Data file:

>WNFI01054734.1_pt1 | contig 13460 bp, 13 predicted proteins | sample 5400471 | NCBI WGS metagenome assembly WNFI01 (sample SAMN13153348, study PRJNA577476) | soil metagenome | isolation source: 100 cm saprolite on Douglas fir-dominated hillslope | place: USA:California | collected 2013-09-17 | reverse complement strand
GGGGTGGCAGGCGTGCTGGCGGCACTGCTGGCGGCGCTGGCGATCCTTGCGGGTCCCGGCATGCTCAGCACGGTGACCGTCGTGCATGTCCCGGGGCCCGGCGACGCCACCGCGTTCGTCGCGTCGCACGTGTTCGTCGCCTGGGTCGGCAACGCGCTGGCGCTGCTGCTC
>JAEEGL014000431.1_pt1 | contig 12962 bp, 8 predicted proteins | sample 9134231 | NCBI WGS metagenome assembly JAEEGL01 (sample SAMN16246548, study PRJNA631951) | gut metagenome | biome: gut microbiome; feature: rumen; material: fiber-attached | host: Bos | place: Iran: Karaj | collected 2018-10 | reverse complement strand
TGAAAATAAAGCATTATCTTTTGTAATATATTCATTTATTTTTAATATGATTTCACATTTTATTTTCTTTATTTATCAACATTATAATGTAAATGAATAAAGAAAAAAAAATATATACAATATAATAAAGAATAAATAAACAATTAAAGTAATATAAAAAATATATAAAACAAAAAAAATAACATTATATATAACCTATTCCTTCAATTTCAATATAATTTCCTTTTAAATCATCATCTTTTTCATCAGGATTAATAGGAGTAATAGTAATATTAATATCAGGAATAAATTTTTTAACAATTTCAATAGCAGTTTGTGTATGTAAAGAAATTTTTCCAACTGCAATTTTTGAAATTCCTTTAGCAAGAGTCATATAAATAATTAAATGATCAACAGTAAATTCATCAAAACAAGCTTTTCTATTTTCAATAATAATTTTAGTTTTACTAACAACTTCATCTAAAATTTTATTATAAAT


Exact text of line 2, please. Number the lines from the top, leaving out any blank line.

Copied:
GGGGTGGCAGGCGTGCTGGCGGCACTGCTGGCGGCGCTGGCGATCCTTGCGGGTCCCGGCATGCTCAGCACGGTGACCGTCGTGCATGTCCCGGGGCCCGGCGACGCCACCGCGTTCGTCGCGTCGCACGTGTTCGTCGCCTGGGTCGGCAACGCGCTGGCGCTGCTGCTC